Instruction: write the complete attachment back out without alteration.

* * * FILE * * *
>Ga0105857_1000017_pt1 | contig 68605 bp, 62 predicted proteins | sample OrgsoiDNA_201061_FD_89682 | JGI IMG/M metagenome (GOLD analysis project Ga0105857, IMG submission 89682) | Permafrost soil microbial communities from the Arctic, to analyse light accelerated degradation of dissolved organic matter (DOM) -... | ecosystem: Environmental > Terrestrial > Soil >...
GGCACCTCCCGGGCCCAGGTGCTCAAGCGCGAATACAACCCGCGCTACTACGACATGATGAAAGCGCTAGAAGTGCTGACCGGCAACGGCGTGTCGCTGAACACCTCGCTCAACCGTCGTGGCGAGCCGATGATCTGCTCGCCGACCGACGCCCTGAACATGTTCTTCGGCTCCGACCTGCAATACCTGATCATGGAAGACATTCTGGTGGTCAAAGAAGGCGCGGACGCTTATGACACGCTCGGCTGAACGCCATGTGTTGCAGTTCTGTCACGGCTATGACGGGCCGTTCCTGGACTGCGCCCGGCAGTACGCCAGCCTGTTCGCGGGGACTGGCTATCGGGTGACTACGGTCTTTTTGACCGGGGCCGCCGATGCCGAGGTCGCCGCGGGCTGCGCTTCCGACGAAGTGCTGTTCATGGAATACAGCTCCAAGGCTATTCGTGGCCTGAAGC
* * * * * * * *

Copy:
>Ga0105857_1000017_pt1 | contig 68605 bp, 62 predicted proteins | sample OrgsoiDNA_201061_FD_89682 | JGI IMG/M metagenome (GOLD analysis project Ga0105857, IMG submission 89682) | Permafrost soil microbial communities from the Arctic, to analyse light accelerated degradation of dissolved organic matter (DOM) -... | ecosystem: Environmental > Terrestrial > Soil >...
GGCACCTCCCGGGCCCAGGTGCTCAAGCGCGAATACAACCCGCGCTACTACGACATGATGAAAGCGCTAGAAGTGCTGACCGGCAACGGCGTGTCGCTGAACACCTCGCTCAACCGTCGTGGCGAGCCGATGATCTGCTCGCCGACCGACGCCCTGAACATGTTCTTCGGCTCCGACCTGCAATACCTGATCATGGAAGACATTCTGGTGGTCAAAGAAGGCGCGGACGCTTATGACACGCTCGGCTGAACGCCATGTGTTGCAGTTCTGTCACGGCTATGACGGGCCGTTCCTGGACTGCGCCCGGCAGTACGCCAGCCTGTTCGCGGGGACTGGCTATCGGGTGACTACGGTCTTTTTGACCGGGGCCGCCGATGCCGAGGTCGCCGCGGGCTGCGCTTCCGACGAAGTGCTGTTCATGGAATACAGCTCCAAGGCTATTCGTGGCCTGAAGC